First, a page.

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NCJ Number: 205348 Find in a Library
Title: Retention of Police Officers: A Study of Resignations and Transfers in Ten Forces
Author(s): Christine Cooper; Samantha Ingram
Date Published: May 2004
Page Count: 64
Sponsoring Agency: Great Britain Home Office
London SW1H 9AT, England
Great Britain Home Office, Policing and Reducing Crime Unit
London, SW1H 9HD, England
Publication Number: ISBN 1-84473-095-6
Sale Source: Great Britain Home Office
Communication Development Unit
Research Development and Statistics Directorate
Room 264, Home Office
50 Queen Anne's Gate
London SW1H 9AT,
United Kingdom
Document: PDF
Type: Research (Applied/Empirical)
Format: Document (Online)
Language: English
Country: United Kingdom
Annotation: This report examines the reasons for high resignation rates and transfers in England’s police service, focusing specifically on 10 forces.
Abstract: Commissioned by the Home Office Police Resources Unit, this study assists in meeting the government’s target to increase police numbers. The study attempted to fill a gap in knowledge about the reasons for transfer and resignation and to inform the development of effective and practical retention initiatives. The study collected information on officers who left the service voluntarily and identified patterns in the wastage and mobility of officers and attempted to understand the factors influencing these patterns. Ten police forces took part in the study, 6 with high levels of resignations and transfers and 4 with lower levels. Study findings include: (1) police service has increasing rates of resignation and mobility, but the rates remain below those of other public service; (2) common concerns among those leavings were the variety of police work was important in attracting officers and remained a source of satisfaction for many leavers and management was perceived as unfair and ineffective at all levels; (3) many transferers were concerned about improving their quality of life; (4) there were higher rates of transfer and resignation from forces in the south-east of England; (5) minority ethnic resigners were more likely to have fewer years of service and to be older than other resigners; (6) reasons for women resigning from the force were similar to men’s, except they were more likely to leave the force because of domestic responsibilities; and (7) many of those who resigned as probationers said that they felt isolated and lacked support. Four major recommendations were presented and included: (1) improve management; (2) build on the positive aspects of working in the force; (3) look at the impact of area initiatives; and (4) address the challenges facing particular groups in the service. Tables, figures, and appendix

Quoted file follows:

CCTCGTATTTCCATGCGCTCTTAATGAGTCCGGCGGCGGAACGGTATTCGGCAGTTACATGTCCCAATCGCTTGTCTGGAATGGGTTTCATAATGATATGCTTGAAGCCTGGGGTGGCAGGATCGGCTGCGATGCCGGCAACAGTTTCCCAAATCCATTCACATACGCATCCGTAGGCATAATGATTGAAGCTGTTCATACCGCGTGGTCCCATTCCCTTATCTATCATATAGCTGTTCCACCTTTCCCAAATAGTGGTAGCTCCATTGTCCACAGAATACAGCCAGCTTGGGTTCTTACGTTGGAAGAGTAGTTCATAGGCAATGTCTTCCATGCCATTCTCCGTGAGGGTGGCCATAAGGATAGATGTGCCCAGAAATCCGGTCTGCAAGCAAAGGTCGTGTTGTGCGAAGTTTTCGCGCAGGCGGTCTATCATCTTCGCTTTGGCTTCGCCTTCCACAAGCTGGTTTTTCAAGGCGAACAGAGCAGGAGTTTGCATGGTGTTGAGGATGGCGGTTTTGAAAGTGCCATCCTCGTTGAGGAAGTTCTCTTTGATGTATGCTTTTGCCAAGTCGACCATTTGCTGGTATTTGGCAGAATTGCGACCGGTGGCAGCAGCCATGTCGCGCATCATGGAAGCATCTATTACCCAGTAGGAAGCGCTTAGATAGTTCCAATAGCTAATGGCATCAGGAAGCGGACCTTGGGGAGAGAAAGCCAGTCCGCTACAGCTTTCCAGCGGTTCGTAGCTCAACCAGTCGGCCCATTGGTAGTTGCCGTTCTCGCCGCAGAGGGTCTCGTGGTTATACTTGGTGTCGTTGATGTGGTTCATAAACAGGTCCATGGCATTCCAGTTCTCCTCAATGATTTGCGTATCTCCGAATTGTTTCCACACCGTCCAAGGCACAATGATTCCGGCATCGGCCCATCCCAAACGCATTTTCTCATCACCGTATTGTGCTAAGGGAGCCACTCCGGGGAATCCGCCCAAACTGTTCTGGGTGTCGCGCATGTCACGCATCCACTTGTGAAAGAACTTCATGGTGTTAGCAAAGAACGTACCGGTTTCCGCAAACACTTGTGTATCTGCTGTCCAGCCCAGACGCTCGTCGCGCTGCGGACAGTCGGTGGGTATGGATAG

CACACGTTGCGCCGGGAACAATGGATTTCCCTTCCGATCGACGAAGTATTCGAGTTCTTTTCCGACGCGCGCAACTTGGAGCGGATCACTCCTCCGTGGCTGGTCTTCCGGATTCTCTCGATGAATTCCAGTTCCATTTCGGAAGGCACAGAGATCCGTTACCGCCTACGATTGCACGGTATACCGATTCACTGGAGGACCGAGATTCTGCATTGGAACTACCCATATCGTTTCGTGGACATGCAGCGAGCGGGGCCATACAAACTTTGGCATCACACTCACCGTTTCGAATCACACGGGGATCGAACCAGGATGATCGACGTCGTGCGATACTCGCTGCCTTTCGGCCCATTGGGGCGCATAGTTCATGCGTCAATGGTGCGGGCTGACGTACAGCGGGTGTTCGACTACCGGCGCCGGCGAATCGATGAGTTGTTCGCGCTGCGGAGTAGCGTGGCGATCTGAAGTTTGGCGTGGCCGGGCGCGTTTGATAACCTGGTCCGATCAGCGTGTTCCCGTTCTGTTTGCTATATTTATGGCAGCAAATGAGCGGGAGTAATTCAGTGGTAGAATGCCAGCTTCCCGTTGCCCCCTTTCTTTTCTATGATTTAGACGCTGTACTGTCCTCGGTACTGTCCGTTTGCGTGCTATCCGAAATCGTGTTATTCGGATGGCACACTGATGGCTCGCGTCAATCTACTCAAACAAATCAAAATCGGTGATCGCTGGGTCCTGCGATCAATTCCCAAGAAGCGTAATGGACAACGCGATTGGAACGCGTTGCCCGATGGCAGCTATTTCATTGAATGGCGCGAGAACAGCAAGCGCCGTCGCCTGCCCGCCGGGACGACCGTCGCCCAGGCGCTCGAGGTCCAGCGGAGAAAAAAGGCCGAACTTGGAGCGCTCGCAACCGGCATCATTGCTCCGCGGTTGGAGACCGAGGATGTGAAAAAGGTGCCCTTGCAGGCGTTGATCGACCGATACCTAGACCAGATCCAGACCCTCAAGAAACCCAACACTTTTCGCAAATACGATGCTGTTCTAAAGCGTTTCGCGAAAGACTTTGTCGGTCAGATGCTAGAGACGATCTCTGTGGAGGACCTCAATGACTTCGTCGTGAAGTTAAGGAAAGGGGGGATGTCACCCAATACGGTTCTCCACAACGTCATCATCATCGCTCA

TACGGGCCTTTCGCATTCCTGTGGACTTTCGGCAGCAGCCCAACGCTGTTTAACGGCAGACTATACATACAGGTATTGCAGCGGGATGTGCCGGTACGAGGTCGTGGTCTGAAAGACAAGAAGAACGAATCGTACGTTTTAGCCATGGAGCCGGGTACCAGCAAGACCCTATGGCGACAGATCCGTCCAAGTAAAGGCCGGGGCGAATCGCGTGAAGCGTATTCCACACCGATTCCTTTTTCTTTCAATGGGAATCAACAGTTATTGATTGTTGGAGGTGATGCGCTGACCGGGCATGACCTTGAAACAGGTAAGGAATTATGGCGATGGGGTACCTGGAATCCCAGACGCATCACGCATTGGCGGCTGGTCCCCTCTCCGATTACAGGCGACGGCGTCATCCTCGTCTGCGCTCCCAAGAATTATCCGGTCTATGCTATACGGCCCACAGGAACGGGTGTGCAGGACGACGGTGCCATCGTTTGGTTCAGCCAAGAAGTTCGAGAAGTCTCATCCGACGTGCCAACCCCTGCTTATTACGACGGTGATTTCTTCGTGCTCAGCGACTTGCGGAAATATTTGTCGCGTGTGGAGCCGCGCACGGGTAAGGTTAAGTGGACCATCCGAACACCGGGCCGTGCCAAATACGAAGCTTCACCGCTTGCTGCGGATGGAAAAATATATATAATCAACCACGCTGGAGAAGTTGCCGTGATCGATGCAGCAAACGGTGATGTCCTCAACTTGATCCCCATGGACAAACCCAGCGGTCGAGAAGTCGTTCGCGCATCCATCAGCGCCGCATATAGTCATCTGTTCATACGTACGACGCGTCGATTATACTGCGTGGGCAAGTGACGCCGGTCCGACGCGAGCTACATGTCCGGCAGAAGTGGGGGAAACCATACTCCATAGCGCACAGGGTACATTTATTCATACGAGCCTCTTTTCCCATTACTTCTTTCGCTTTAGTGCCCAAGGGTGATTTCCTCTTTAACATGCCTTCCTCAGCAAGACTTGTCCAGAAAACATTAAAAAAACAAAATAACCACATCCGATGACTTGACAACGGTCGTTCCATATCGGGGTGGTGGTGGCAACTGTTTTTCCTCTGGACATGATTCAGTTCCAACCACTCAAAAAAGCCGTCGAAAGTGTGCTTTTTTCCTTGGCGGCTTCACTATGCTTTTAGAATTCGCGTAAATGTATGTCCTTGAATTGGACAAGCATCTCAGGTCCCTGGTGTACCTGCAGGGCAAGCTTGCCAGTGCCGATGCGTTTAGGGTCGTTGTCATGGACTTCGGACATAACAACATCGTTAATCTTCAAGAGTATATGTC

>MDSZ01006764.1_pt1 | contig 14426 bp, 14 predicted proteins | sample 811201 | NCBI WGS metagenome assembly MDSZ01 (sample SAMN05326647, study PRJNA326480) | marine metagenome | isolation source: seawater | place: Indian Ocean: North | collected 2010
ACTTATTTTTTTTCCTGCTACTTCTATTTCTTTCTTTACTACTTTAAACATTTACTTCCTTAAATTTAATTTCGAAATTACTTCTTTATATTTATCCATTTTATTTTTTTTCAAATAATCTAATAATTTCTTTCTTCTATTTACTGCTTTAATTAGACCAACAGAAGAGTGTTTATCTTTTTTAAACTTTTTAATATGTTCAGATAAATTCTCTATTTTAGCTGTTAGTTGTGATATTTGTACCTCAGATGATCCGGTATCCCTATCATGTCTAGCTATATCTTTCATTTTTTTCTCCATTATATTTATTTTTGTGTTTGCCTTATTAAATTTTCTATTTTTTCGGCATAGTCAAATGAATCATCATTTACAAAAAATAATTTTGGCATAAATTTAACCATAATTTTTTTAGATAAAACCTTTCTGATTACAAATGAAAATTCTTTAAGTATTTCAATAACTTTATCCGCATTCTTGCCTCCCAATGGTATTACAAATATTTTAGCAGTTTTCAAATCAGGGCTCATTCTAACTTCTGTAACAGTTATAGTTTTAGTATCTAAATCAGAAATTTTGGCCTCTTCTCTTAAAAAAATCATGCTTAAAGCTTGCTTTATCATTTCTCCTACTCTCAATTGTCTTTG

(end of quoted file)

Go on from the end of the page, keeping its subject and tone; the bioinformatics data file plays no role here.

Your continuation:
Main Term(s): Police personnel
Index Term(s): England; Occupational mobility; Police career development; Police careers; Police recruit training; Police staff management; Police work attitudes; Policewomen; Recruitment; Resentment; United Kingdom
Note: RDS Occassional Paper No. 86; downloaded on May 11, 2004.
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http://www.ncjrs.gov/App/publications/abstract.aspx?ID=205348

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